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The Great Interrogation Jack London

Chapter II

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Table Of Contents: Tales of the Klondyke

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"Come, Dave, Come. I have for both. The way is soft." She looked about her at the bare furnishings of the cabin. "I have for both. The world is at our feet, and all joy is ours. Come! come!"

She was in his arms, trembling, and he held her tightly. He rose to his feet . . . But the snarling of hungry dogs, and the shrill cries of Winapie bringing about peace between the combatants, came muffled to his ear through the heavy logs. And another scene flashed before him. A struggle in the forest,--a bald-face grizzly, broken-legged, terrible; the snarling of the dogs and the shrill cries of Winapie as she urged them to the attack; himself in the midst of the crush, breathless, panting, striving to hold off red death; broken-backed, entrail-ripped dogs howling in impotent anguish and desecrating the snow; the virgin white running scarlet with the blood of man and beast; the bear, ferocious, irresistible, crunching, crunching down to the core of his life; and Winapie, at the last, in the thick of the frightful muddle, hair flying, eyes flashing, fury incarnate, passing the long hunting knife again and again--Sweat started to his forehead. He shook off the clinging woman and staggered back to the wall. And she, knowing that the moment had come, but unable to divine what was passing within him, felt all she had gained slipping away.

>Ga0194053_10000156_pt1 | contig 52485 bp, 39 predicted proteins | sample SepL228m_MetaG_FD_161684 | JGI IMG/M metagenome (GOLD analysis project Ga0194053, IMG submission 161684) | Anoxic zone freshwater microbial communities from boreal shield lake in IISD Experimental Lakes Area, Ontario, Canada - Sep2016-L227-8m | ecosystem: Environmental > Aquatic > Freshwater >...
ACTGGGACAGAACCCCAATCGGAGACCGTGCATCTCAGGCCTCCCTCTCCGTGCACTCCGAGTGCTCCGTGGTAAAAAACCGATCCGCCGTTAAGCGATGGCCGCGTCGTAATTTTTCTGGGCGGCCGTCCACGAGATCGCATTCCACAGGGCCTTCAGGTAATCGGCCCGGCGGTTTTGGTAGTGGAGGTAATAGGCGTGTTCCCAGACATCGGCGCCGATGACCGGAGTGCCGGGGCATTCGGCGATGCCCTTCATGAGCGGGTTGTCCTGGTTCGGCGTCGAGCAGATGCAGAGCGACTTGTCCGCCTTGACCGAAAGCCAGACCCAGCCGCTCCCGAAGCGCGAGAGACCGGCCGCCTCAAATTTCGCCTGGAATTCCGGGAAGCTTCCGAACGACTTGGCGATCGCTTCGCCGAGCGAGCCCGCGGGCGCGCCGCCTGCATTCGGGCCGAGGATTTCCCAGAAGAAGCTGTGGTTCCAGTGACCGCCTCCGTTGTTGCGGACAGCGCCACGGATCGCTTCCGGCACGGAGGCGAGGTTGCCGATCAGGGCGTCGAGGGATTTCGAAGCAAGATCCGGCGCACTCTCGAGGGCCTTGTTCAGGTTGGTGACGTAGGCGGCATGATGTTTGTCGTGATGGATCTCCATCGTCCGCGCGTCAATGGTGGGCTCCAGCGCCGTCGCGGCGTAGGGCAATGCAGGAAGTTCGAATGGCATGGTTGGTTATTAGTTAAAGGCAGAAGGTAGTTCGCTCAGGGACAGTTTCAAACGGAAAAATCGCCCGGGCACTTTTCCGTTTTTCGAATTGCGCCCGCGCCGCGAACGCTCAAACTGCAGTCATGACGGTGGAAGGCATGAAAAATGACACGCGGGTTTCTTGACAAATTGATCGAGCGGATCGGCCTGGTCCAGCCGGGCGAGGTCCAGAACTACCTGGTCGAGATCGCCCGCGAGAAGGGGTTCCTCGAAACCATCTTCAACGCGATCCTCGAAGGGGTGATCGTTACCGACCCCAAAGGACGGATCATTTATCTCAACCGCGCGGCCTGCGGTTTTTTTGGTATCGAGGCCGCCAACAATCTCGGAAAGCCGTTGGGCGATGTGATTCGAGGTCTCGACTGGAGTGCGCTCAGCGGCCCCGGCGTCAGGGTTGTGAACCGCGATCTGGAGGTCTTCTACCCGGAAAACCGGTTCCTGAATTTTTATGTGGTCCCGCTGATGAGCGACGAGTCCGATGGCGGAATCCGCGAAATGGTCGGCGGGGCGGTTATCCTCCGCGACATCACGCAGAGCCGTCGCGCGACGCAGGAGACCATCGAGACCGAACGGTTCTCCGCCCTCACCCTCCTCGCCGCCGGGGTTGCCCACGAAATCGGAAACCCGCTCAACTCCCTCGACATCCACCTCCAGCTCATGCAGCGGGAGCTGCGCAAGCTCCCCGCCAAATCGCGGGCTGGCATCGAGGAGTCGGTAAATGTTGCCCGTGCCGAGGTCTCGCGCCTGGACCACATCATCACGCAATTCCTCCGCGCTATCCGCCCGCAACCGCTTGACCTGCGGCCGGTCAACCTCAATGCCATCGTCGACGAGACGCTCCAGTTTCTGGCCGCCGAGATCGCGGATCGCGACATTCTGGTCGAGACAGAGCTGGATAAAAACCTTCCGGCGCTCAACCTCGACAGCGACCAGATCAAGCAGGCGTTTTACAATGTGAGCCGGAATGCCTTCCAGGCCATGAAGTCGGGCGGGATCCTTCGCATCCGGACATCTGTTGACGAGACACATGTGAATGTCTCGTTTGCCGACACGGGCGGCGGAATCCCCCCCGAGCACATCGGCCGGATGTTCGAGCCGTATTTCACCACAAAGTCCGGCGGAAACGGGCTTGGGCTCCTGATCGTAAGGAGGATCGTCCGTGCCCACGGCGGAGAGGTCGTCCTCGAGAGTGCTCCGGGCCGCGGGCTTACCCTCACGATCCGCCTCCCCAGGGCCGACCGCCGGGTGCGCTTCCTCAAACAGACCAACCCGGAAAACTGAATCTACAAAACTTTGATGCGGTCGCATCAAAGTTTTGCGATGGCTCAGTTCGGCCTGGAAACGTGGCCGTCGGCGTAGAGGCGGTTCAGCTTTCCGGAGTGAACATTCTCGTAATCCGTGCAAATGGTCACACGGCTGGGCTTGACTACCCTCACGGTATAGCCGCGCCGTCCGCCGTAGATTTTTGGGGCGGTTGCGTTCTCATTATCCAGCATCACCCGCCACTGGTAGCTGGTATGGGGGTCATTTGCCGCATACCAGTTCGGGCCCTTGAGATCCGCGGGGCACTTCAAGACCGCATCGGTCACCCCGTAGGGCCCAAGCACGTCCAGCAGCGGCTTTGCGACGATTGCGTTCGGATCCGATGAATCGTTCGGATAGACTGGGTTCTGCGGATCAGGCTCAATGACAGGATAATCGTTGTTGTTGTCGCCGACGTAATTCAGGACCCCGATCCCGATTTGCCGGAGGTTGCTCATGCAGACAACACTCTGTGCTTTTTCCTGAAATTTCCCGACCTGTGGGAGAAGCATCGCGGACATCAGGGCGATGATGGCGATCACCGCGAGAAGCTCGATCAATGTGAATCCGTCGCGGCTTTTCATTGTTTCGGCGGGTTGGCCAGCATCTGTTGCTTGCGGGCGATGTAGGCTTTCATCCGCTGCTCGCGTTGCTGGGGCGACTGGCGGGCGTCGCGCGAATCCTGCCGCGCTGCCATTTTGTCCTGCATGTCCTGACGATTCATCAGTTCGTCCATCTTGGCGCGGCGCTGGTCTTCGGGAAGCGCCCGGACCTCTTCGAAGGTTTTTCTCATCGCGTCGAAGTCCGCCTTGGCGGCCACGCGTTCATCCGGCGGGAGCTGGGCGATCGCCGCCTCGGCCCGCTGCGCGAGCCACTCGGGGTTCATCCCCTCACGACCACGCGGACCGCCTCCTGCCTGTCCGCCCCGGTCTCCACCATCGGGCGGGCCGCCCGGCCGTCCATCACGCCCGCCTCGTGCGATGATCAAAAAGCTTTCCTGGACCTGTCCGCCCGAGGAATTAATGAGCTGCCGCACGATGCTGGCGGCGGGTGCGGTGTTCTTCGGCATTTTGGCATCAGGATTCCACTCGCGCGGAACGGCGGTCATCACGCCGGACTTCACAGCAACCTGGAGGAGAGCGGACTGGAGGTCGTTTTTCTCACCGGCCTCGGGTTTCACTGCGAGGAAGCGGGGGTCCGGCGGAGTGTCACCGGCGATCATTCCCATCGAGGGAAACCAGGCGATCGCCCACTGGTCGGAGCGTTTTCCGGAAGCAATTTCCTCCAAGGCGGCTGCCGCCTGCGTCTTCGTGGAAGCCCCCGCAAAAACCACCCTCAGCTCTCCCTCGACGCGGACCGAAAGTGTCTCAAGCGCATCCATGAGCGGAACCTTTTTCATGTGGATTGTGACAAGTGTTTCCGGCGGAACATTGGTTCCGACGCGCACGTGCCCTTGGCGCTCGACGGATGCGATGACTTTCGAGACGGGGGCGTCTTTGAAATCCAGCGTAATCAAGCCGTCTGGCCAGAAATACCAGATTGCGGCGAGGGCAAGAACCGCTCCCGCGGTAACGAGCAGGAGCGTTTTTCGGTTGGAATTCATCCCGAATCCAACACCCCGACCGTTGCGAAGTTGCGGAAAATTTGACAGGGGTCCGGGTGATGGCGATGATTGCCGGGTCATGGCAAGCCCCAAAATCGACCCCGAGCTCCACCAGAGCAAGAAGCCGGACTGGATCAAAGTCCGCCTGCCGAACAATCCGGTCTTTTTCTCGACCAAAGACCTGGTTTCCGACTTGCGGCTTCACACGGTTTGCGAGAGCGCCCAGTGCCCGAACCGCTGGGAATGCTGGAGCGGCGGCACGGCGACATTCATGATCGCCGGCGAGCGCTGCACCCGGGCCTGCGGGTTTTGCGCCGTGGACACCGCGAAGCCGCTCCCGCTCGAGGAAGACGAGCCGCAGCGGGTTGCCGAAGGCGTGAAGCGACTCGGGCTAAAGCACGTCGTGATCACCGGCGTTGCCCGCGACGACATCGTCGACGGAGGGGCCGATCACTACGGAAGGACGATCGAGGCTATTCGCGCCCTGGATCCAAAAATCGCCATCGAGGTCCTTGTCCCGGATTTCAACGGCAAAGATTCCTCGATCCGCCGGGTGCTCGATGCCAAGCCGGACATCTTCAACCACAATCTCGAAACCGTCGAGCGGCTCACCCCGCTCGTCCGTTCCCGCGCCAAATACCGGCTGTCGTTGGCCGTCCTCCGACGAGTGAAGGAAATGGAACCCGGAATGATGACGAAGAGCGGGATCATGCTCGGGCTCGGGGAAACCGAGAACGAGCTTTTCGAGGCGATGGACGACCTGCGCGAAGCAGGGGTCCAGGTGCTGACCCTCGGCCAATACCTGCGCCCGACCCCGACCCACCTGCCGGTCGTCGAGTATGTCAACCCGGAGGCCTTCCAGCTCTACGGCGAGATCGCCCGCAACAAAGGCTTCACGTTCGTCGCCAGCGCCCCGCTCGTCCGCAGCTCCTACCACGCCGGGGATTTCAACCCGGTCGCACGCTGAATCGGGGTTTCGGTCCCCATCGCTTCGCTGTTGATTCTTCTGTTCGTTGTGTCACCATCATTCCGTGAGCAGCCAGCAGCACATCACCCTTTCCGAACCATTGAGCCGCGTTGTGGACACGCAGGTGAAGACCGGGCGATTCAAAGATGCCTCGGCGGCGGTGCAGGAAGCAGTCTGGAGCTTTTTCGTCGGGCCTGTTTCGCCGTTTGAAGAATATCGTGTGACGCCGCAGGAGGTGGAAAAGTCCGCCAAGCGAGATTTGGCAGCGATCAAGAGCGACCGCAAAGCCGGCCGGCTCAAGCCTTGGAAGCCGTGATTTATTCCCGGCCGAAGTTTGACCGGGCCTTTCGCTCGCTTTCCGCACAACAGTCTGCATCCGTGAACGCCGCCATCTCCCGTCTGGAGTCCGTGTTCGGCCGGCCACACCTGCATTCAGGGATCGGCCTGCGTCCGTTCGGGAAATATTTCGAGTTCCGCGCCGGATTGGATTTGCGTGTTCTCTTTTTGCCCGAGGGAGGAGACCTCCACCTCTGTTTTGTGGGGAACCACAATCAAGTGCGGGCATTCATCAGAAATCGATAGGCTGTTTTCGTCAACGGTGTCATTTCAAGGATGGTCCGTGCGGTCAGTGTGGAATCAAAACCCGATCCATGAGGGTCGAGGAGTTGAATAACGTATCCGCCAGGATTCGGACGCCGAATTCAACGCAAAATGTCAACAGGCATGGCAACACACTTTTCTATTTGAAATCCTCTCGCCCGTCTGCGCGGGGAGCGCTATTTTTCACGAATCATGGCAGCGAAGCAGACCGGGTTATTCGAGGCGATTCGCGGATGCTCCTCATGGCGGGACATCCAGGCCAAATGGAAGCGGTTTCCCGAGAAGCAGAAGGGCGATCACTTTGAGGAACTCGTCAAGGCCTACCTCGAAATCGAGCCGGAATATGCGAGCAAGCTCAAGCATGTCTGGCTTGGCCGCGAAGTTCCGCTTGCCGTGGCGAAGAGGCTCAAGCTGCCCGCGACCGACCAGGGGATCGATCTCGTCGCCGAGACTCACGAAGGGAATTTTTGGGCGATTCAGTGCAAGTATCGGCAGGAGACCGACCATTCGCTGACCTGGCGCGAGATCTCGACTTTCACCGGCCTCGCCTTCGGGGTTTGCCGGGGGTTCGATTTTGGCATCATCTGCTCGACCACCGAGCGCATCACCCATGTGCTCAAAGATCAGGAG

"Dave! Dave!" she cried. "I will not give you up! I will not give you up! If you do not wish to come, we will stay. I will stay with you. The world is less to me than are you. I will be a Northland wife to you. I will cook your food, feed your dogs, break trail for you, lift a paddle with you. I can do it. Believe me, I am strong."

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Nor did he doubt it, looking upon her and holding her off from him; but his face had grown stern and gray, and the warmth had died out of his eyes.

"I will pay off Pierre and the boatmen, and let them go. And I will stay with you, priest or no priest, minister or no minister; go with you, now, anywhere! Dave! Dave! Listen to me! You say I did you wrong in the past--and I did--let me make up for it, let me atone. If I did not rightly measure love before, let me show that I can now."

She sank to the floor and threw her arms about his knees, sobbing. "And you DO care for me. You DO care for me. Think! The long years I have waited, suffered! You can never know!" He stooped and raised her to her feet.

"Listen," he commanded, opening the door and lifting her bodily outside. "It cannot be. We are not alone to be considered. You must go. I wish you a safe journey. You will find it tougher work when you get up by the Sixty Mile, but you have the best boatmen in the world, and will get through all right. Will you say good-by?"

Though she already had herself in hand, she looked at him hopelessly. "If--if--if Winapie should--" She quavered and stopped.

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Tales of the Klondyke
Jack London

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